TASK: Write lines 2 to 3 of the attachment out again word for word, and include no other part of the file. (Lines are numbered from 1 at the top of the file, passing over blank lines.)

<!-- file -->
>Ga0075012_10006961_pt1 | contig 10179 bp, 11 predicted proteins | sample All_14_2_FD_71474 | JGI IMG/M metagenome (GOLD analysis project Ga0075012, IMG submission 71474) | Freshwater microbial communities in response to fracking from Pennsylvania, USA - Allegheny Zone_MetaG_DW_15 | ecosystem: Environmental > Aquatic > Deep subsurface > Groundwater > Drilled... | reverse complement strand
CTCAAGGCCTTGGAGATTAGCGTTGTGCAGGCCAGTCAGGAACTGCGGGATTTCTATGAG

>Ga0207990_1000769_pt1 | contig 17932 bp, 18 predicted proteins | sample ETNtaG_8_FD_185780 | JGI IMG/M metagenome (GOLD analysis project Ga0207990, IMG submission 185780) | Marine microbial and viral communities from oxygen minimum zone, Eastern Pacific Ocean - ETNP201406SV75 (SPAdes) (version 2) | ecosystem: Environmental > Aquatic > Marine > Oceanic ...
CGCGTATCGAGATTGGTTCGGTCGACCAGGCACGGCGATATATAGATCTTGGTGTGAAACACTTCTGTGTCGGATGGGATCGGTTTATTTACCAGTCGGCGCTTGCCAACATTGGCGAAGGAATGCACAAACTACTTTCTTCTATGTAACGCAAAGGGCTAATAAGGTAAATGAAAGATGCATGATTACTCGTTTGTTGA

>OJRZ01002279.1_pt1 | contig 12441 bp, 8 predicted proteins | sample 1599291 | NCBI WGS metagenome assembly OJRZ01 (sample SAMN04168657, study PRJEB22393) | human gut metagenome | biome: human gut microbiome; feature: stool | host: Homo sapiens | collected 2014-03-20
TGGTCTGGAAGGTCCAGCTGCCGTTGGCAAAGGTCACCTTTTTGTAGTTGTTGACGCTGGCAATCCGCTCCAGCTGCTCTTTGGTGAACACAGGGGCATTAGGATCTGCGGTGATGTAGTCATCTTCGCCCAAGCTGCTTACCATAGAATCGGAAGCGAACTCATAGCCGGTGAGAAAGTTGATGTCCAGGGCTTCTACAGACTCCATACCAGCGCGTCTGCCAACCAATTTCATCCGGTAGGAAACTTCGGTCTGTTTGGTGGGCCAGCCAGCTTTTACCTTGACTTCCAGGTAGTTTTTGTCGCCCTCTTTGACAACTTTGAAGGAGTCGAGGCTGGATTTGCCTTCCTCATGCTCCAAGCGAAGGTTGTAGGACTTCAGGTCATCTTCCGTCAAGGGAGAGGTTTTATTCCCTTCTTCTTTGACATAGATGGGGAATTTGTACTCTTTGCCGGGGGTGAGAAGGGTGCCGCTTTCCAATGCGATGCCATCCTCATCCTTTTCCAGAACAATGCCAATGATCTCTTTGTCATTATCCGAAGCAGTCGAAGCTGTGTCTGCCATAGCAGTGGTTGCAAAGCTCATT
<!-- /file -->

CTCAAGGCCTTGGAGATTAGCGTTGTGCAGGCCAGTCAGGAACTGCGGGATTTCTATGAG

>Ga0207990_1000769_pt1 | contig 17932 bp, 18 predicted proteins | sample ETNtaG_8_FD_185780 | JGI IMG/M metagenome (GOLD analysis project Ga0207990, IMG submission 185780) | Marine microbial and viral communities from oxygen minimum zone, Eastern Pacific Ocean - ETNP201406SV75 (SPAdes) (version 2) | ecosystem: Environmental > Aquatic > Marine > Oceanic ...